Playing off the field

The turnout at Lucknow for the Hockey India League match between Kalinga Lancers and Uttar Pradesh Wizards wasn't exactly encouraging. The Hindi commentary on Star Sports 3 by the seasoned duo of Prem Kumar and Jugraj Singh certainly was.

Singh, tipped by no less than Pakistan's legendary drag flicker Sohail Abbas to become the best in the business, had his career cut short by a 2003 motor accident that damaged his extraordinary abilities. That couldn’t stop him though from getting behind the microphone to give invaluable insights into the action unfolding in the arena.

The above-mentioned game exuded extreme energy and Prem rose to the challenge with assurance. In the pulsating contest, where a dozen goals were scored, the activity in the ‘D’ could get pretty blurred. Attackers dovetailed by defenders and frequent overlapping by players can make identifying them not just difficult but error-prone. That he had done his homework well became evident from the accuracy of his account, even in high-pressure situations.

Prem’s narrative came like a breath of fresh air, quite refreshing in that he wasn’t repetitive, despite the recurrence of patterns in the play. In a one-sided game the clichés can come thick and fast, but the depth of description more than ensured the language wasn't hackneyed.

“There is a mistaken notion, especially in cricket, that only former international players can do justice to commentary. I don’t subscribe to that theory because often they can’t express themselves effectively,” says the former Army Captain, who can be quite engaging even in casual conversation.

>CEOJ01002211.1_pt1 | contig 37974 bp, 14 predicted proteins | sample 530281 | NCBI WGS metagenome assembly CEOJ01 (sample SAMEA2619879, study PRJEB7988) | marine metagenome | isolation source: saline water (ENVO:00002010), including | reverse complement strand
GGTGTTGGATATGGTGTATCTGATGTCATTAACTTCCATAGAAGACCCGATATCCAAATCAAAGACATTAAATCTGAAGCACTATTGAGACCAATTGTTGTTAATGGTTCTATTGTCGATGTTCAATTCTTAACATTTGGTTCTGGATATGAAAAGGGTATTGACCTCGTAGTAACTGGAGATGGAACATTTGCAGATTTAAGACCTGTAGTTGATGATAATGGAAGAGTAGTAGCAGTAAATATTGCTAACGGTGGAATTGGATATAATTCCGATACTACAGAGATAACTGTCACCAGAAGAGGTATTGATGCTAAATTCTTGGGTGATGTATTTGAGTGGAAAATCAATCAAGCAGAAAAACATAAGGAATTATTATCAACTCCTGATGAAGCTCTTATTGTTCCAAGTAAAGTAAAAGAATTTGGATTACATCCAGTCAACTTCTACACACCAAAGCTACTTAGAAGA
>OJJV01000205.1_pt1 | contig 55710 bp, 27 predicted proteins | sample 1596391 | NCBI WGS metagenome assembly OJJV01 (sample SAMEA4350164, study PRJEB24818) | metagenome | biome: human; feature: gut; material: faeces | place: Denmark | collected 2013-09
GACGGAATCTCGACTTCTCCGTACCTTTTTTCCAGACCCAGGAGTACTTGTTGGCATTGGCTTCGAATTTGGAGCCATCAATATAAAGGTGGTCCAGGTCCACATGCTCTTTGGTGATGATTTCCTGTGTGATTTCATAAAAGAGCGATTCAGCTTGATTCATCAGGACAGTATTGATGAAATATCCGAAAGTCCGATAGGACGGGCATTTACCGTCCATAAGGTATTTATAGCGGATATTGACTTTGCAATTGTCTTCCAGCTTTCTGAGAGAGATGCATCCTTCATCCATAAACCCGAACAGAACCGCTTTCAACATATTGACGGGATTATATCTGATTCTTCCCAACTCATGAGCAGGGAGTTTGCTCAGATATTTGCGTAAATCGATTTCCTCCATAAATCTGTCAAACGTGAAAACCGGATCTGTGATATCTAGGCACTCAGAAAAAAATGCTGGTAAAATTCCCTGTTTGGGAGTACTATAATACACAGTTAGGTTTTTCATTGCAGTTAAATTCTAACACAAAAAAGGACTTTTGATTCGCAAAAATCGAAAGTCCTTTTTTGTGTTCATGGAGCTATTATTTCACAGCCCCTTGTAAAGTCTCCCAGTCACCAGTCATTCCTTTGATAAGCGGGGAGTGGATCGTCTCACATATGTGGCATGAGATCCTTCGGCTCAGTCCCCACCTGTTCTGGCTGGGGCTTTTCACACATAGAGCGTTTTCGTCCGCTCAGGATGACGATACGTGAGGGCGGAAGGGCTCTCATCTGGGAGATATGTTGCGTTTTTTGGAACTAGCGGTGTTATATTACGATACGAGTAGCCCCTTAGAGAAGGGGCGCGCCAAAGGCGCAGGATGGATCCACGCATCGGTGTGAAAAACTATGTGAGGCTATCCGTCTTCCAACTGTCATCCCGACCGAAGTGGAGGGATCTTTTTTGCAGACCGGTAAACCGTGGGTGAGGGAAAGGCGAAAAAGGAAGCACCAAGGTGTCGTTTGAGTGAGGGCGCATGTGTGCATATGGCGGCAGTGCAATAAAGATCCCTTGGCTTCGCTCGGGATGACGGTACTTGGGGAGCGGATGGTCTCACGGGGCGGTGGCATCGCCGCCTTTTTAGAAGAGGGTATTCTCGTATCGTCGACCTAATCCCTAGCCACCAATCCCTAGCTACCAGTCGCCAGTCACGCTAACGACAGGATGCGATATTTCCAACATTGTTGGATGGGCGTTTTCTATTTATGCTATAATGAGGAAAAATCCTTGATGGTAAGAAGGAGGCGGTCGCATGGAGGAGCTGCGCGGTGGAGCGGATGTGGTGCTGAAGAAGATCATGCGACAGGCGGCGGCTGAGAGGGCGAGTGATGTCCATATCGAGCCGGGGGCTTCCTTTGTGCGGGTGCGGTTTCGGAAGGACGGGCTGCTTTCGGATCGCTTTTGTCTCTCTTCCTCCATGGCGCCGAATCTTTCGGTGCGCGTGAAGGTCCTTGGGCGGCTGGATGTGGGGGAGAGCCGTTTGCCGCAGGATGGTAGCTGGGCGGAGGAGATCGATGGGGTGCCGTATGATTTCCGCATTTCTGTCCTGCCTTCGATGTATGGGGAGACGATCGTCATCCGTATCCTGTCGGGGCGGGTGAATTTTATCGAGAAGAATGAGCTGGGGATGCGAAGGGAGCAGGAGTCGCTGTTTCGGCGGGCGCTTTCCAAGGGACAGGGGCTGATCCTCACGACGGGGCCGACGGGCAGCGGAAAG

Apart from a 15-year corporate career, some of it overseas, Prem has come a long way since his early days in All India Radio as a casual announcer. His first break into sports commentary came during the 1999 World cup match at Jamshedpur between Pakistan and West Indies. Not surprisingly, he was given the mic for more games during the cricket showpiece.

The game of white flannels saw him globetrot quite a bit, taking him to the exotic islands of the West Indies and the gloomy weather of Old Blighty. Soon he was working on different channels such as Ten Sports, Zee Sports, Mobile ESPN and Star Sports. So did he branch out beyond cricket to football, badminton, table tennis and most recently hockey.

Prem’s biggest strengths lie perhaps in how fluent he is in both English and Hindi and how he retains poise under pressure.

Unlike some who scream when the excitement mounts, he keeps his cool, the modulation in his voice adequate to reach out to his audience with the sense of balance intact.

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Printable version | Jul 1, 2022 5:54:35 pm |